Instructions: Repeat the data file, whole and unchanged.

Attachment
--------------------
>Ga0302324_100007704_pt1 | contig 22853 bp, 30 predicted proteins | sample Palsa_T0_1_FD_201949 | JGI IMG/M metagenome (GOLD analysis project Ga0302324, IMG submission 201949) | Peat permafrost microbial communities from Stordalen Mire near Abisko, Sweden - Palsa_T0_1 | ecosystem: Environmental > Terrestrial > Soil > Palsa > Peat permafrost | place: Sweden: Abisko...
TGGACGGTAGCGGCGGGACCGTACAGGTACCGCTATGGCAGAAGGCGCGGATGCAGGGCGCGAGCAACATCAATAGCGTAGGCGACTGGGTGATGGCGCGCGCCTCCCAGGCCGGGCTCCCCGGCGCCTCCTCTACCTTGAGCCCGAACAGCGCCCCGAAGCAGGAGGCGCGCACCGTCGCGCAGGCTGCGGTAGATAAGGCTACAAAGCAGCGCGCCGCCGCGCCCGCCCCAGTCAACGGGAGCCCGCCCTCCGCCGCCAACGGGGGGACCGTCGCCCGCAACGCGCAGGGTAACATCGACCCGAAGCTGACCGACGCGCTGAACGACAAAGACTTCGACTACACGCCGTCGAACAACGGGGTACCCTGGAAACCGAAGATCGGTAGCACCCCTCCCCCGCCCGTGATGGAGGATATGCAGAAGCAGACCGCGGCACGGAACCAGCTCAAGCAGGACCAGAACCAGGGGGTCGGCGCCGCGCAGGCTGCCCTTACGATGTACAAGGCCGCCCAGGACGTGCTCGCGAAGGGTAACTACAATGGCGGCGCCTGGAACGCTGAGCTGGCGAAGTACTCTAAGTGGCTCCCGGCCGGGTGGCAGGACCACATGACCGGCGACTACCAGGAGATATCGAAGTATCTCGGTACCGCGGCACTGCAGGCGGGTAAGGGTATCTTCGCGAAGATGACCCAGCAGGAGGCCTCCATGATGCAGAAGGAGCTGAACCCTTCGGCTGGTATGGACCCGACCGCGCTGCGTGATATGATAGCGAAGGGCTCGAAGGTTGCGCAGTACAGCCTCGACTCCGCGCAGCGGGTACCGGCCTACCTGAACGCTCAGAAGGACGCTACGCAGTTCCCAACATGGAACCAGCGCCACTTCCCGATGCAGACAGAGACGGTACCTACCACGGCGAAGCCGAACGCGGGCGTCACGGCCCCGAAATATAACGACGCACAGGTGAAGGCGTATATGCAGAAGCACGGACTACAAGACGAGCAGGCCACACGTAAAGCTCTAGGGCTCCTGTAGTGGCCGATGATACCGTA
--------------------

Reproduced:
>Ga0302324_100007704_pt1 | contig 22853 bp, 30 predicted proteins | sample Palsa_T0_1_FD_201949 | JGI IMG/M metagenome (GOLD analysis project Ga0302324, IMG submission 201949) | Peat permafrost microbial communities from Stordalen Mire near Abisko, Sweden - Palsa_T0_1 | ecosystem: Environmental > Terrestrial > Soil > Palsa > Peat permafrost | place: Sweden: Abisko...
TGGACGGTAGCGGCGGGACCGTACAGGTACCGCTATGGCAGAAGGCGCGGATGCAGGGCGCGAGCAACATCAATAGCGTAGGCGACTGGGTGATGGCGCGCGCCTCCCAGGCCGGGCTCCCCGGCGCCTCCTCTACCTTGAGCCCGAACAGCGCCCCGAAGCAGGAGGCGCGCACCGTCGCGCAGGCTGCGGTAGATAAGGCTACAAAGCAGCGCGCCGCCGCGCCCGCCCCAGTCAACGGGAGCCCGCCCTCCGCCGCCAACGGGGGGACCGTCGCCCGCAACGCGCAGGGTAACATCGACCCGAAGCTGACCGACGCGCTGAACGACAAAGACTTCGACTACACGCCGTCGAACAACGGGGTACCCTGGAAACCGAAGATCGGTAGCACCCCTCCCCCGCCCGTGATGGAGGATATGCAGAAGCAGACCGCGGCACGGAACCAGCTCAAGCAGGACCAGAACCAGGGGGTCGGCGCCGCGCAGGCTGCCCTTACGATGTACAAGGCCGCCCAGGACGTGCTCGCGAAGGGTAACTACAATGGCGGCGCCTGGAACGCTGAGCTGGCGAAGTACTCTAAGTGGCTCCCGGCCGGGTGGCAGGACCACATGACCGGCGACTACCAGGAGATATCGAAGTATCTCGGTACCGCGGCACTGCAGGCGGGTAAGGGTATCTTCGCGAAGATGACCCAGCAGGAGGCCTCCATGATGCAGAAGGAGCTGAACCCTTCGGCTGGTATGGACCCGACCGCGCTGCGTGATATGATAGCGAAGGGCTCGAAGGTTGCGCAGTACAGCCTCGACTCCGCGCAGCGGGTACCGGCCTACCTGAACGCTCAGAAGGACGCTACGCAGTTCCCAACATGGAACCAGCGCCACTTCCCGATGCAGACAGAGACGGTACCTACCACGGCGAAGCCGAACGCGGGCGTCACGGCCCCGAAATATAACGACGCACAGGTGAAGGCGTATATGCAGAAGCACGGACTACAAGACGAGCAGGCCACACGTAAAGCTCTAGGGCTCCTGTAGTGGCCGATGATACCGTA